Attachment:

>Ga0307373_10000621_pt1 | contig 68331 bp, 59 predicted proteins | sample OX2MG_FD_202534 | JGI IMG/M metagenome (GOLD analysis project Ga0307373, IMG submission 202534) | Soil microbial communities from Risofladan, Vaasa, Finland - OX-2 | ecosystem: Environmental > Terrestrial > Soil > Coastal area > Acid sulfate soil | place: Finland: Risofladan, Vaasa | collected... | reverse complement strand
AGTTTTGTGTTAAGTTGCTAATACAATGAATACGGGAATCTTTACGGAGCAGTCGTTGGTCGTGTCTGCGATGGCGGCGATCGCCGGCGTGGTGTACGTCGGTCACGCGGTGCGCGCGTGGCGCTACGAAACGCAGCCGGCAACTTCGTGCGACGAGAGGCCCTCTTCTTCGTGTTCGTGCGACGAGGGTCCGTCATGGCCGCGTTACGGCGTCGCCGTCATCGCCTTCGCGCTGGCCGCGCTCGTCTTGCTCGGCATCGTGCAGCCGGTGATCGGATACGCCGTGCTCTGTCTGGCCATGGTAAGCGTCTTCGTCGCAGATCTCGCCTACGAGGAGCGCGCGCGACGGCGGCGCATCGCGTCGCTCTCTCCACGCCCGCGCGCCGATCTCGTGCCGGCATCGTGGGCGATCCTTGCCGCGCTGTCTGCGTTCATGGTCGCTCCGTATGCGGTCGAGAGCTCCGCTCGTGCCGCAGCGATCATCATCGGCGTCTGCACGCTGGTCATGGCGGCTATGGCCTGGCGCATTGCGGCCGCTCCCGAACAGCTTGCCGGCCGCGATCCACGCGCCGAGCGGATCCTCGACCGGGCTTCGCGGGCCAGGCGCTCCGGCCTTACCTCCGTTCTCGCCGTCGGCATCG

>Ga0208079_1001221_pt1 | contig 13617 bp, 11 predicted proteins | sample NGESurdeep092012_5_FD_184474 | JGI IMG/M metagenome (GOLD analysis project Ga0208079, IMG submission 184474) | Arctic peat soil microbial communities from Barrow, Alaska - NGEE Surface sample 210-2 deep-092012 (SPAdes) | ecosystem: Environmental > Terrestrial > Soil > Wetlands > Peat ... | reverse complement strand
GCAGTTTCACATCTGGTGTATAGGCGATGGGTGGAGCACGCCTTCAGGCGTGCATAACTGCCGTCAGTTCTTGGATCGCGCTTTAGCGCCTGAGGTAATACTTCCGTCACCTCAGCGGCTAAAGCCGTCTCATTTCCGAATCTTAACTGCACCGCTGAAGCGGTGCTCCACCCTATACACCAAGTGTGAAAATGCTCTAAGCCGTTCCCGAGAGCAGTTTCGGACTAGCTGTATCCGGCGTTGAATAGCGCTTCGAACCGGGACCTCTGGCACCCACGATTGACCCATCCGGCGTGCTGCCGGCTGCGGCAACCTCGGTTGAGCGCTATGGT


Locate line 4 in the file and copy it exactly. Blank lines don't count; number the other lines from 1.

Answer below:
GCAGTTTCACATCTGGTGTATAGGCGATGGGTGGAGCACGCCTTCAGGCGTGCATAACTGCCGTCAGTTCTTGGATCGCGCTTTAGCGCCTGAGGTAATACTTCCGTCACCTCAGCGGCTAAAGCCGTCTCATTTCCGAATCTTAACTGCACCGCTGAAGCGGTGCTCCACCCTATACACCAAGTGTGAAAATGCTCTAAGCCGTTCCCGAGAGCAGTTTCGGACTAGCTGTATCCGGCGTTGAATAGCGCTTCGAACCGGGACCTCTGGCACCCACGATTGACCCATCCGGCGTGCTGCCGGCTGCGGCAACCTCGGTTGAGCGCTATGGT